Busy and productive − those two words describe the Senate Health and Human Services Committee that I chair. We’ve held several hearings and have cast votes on a number of bills that will improve your access to quality health care. I’d like to draw attention to four in particular that relate to telemedicine, CNA training, and interstate compacts.

All of us have been in situations where we’ve felt ill but have been unsure of what to do. In that circumstance, telemedicine can be a helpful tool. People across Wisconsin have used telehealth systems, like the Mayo Health System nurse line, to access information, advice, and care with the touch of a button.

Last week, we heard testimony on Senate Bill 380, which helps telemedicine increase access for patients by requiring Medicaid to treat it the same as in-person services in terms of patient coverage and provider reimbursement. The bill also increases the number of telehealth services that Medicaid covers, allows Medicaid patients to receive telehealth directly in their homes, and removes barriers to expansion. I plan to schedule a committee vote on this bi-partisan bill in the coming weeks.

Another way to improve health care access is to increase the number of health care workers. Certified nursing assistants, or nurse aides, provide essential services to elderly and disabled citizens in our communities. However, recruitment and retention of CNAs can be difficult in today’s competitive workforce climate. Senate Bill 103 will help facilities like Morrow Home in Sparta and others across the district reach their optimal staffing levels by changing Wisconsin’s training requirements to match those established at the federal level. By making this change, we expect to remove some barriers to entry for the profession while maintaining an excellent standard for care. We passed this bill in committee, and it is now ready for a full vote in the state Senate.

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Interstate compacts can also help improve access to health care professionals. Rep. Nancy VanderMeer, R-Tomah, authored the first Interstate Medical Licensure Compact in 2015, and I’ve worked with her this session on Senate Bill 74, which will make it permanent. This compact helps reduce red tape and speeds up the licensure process for physicians in other states who would like to serve patients in Wisconsin. So far, nearly 400 have gone through that process. The bill to make the compact permanent has passed the Senate, and I’m confident that it will move through the Assembly soon.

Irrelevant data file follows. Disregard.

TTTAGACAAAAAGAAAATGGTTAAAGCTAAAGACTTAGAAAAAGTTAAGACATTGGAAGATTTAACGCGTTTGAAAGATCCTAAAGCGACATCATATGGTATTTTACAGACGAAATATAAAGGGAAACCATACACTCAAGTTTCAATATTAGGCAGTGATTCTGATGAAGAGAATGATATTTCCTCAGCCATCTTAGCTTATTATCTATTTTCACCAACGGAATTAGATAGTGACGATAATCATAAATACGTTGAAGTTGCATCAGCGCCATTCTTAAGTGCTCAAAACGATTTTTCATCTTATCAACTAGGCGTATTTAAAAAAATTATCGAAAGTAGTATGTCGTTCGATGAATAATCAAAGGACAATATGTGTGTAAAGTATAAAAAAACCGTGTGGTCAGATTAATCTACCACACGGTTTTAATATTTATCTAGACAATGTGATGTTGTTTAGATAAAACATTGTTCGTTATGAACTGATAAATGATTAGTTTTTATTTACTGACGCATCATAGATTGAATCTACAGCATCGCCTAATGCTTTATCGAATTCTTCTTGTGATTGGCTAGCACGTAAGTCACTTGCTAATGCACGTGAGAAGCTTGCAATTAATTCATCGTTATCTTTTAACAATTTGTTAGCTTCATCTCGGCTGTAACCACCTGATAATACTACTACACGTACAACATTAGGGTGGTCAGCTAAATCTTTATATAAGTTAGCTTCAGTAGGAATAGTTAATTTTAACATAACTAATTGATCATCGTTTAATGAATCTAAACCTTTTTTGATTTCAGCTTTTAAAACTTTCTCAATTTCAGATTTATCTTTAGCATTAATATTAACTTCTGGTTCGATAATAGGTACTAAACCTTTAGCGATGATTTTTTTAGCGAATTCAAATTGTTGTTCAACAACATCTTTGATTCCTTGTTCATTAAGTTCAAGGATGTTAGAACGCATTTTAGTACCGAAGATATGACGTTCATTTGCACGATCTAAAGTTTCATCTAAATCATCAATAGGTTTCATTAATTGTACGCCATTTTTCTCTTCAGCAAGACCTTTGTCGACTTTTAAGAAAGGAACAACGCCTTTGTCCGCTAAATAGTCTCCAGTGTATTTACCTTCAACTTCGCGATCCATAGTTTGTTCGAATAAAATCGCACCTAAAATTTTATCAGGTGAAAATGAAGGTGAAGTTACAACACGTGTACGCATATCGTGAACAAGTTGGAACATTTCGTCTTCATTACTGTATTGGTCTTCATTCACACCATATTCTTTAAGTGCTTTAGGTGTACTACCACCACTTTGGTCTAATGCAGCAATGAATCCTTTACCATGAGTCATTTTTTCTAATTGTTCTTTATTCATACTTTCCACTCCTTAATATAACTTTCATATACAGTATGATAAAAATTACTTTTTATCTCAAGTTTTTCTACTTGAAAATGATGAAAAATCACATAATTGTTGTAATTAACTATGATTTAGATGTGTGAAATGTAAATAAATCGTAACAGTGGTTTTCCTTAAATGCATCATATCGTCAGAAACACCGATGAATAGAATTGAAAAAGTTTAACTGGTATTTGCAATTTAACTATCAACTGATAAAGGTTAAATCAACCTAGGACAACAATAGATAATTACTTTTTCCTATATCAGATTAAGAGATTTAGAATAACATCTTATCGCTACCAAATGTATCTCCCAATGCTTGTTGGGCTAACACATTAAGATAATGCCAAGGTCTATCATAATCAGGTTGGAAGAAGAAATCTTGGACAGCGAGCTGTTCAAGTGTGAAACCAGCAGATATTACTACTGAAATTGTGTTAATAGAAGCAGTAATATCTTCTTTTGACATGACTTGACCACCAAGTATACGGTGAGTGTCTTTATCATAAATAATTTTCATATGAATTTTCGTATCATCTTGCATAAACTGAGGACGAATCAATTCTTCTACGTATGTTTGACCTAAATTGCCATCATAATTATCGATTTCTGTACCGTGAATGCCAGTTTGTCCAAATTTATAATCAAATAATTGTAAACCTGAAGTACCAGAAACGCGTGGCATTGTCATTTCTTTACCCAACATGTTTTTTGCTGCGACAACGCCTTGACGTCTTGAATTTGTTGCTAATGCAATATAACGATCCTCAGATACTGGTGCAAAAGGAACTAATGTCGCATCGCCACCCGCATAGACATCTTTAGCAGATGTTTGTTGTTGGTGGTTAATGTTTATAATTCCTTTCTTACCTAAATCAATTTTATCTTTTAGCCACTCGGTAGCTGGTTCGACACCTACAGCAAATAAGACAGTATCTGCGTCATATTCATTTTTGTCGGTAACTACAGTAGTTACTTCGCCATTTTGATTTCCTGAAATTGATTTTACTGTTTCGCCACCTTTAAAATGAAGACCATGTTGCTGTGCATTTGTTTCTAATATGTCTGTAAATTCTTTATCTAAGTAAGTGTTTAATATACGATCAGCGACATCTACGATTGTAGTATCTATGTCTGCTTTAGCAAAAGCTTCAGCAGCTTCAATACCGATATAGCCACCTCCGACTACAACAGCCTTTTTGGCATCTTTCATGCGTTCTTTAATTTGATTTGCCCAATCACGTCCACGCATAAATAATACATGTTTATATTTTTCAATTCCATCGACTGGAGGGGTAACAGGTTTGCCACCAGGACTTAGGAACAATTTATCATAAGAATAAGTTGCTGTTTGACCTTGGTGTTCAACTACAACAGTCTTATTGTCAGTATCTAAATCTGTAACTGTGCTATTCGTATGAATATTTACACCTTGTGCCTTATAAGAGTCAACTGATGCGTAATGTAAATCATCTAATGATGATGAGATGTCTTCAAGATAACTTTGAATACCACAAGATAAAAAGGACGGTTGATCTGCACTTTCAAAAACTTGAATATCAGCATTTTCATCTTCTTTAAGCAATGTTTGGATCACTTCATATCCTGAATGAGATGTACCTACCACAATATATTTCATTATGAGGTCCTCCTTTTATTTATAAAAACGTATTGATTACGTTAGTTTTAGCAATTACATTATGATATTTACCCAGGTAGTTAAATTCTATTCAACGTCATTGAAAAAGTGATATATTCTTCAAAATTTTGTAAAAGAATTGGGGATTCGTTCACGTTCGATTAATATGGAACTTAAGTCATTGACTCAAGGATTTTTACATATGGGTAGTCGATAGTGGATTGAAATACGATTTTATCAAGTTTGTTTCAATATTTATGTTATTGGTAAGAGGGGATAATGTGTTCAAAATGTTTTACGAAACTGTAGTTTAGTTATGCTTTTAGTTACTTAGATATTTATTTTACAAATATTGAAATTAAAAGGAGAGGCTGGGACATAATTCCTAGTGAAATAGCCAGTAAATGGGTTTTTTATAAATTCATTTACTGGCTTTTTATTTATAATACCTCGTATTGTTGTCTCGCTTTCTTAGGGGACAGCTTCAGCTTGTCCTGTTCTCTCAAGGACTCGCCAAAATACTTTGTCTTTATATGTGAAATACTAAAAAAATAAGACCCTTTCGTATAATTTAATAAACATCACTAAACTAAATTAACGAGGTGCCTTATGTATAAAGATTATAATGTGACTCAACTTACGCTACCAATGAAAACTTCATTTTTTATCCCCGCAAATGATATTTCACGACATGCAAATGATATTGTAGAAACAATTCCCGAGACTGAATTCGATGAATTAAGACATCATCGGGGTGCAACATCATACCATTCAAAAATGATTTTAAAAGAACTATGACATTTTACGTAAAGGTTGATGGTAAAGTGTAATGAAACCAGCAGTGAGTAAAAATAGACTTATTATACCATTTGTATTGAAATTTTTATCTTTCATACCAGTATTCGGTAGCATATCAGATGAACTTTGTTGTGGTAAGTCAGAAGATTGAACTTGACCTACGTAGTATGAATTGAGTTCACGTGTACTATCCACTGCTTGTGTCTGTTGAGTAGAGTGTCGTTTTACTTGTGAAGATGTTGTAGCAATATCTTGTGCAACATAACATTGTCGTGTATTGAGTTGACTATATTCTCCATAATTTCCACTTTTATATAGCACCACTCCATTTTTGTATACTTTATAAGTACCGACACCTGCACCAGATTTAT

Seeing the success of the Interstate Medical Licensure Compact, state Sen. Howard Marklein, R-Spring Green, has authored Senate Bill 390, the Physical Therapy Licensure Compact. This bill would improve access to physical therapy and make it easier for new physical therapists to move to and practice here in Wisconsin. We heard this bill in committee earlier this month, and I plan to hold a committee vote on the bill before the end of the month.

Each of these bills makes it easier for people in central and western Wisconsin to access the health care that we need at the quality we expect. I will continue to use my role as chairman of the Senate Health and Human Services Committee to enhance health care opportunities in our region and across the state.

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Republican Patrick Testin, Stevens Point, represents the 24th state Senate District.

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Tomah Journal editor

Steve Rundio is editor of the Tomah Journal. Contact him at 608-374-7785.

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